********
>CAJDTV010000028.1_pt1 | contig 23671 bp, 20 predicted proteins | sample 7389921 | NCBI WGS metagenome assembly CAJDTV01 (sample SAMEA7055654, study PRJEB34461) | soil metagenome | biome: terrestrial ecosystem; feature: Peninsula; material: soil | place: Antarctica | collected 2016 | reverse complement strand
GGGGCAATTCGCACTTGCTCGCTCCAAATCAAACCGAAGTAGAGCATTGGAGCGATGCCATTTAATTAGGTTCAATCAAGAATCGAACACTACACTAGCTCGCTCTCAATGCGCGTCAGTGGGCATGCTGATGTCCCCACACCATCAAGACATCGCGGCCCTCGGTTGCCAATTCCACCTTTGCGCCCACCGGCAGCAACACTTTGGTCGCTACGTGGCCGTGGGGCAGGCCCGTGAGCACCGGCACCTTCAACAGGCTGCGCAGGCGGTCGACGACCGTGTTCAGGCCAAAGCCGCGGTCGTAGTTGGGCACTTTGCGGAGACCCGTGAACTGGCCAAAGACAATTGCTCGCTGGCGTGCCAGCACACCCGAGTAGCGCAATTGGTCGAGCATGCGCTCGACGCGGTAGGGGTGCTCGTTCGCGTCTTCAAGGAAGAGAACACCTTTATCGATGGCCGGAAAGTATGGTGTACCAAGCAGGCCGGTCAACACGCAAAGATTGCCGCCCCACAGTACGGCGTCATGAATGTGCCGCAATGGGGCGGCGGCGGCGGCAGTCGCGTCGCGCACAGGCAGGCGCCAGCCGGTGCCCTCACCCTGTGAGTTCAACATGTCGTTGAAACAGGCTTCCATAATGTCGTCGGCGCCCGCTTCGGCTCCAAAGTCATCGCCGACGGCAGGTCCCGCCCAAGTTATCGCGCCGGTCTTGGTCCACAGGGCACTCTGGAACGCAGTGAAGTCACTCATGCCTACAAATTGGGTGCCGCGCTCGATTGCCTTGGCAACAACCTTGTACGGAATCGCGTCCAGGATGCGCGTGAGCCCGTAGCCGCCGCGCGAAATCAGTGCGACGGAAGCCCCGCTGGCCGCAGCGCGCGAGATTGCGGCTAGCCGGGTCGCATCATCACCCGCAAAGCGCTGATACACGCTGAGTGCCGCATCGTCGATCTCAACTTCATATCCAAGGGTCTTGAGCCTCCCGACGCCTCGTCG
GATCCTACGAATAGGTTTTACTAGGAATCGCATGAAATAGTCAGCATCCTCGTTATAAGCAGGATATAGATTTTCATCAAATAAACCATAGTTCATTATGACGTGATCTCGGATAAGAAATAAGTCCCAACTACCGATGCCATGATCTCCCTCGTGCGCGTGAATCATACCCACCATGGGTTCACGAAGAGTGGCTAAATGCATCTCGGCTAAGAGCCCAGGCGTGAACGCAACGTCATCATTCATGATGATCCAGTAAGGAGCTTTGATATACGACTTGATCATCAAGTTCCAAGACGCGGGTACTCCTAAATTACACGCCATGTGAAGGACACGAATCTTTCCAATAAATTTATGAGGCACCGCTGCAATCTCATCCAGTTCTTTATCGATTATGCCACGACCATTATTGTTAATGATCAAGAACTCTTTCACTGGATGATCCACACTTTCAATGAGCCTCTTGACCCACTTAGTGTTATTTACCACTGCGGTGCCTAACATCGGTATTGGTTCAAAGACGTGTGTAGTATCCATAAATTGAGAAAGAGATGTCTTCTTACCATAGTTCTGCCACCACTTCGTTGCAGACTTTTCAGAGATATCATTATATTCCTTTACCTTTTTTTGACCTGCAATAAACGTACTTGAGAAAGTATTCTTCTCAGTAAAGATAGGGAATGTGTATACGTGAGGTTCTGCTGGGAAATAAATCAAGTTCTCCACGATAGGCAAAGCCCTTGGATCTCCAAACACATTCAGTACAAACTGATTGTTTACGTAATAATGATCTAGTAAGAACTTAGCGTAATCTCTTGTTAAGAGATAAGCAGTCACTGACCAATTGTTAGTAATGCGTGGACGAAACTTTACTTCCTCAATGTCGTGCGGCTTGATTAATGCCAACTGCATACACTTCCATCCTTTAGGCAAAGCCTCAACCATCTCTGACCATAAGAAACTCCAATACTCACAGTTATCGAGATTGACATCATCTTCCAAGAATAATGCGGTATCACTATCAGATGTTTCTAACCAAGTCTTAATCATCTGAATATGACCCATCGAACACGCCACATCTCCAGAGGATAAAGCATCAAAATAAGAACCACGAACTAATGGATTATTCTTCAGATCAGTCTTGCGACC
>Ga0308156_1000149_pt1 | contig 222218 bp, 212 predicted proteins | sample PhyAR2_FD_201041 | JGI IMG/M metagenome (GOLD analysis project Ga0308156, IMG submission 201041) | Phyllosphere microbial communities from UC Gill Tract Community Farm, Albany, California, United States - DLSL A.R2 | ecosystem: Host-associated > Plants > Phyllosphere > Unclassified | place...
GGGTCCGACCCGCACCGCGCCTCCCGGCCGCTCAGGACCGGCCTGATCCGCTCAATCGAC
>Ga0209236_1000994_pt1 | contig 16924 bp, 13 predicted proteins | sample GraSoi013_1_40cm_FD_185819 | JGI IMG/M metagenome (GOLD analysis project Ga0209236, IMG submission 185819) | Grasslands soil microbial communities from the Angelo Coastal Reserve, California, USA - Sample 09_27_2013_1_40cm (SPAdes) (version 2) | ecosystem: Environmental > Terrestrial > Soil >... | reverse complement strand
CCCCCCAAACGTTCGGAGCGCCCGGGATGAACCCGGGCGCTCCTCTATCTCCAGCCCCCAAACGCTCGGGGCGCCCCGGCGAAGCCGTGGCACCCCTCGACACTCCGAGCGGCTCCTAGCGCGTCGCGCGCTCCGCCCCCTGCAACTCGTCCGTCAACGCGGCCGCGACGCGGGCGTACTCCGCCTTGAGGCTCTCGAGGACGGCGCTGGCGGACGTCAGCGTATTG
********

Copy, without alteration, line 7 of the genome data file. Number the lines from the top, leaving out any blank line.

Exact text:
CCCCCCAAACGTTCGGAGCGCCCGGGATGAACCCGGGCGCTCCTCTATCTCCAGCCCCCAAACGCTCGGGGCGCCCCGGCGAAGCCGTGGCACCCCTCGACACTCCGAGCGGCTCCTAGCGCGTCGCGCGCTCCGCCCCCTGCAACTCGTCCGTCAACGCGGCCGCGACGCGGGCGTACTCCGCCTTGAGGCTCTCGAGGACGGCGCTGGCGGACGTCAGCGTATTG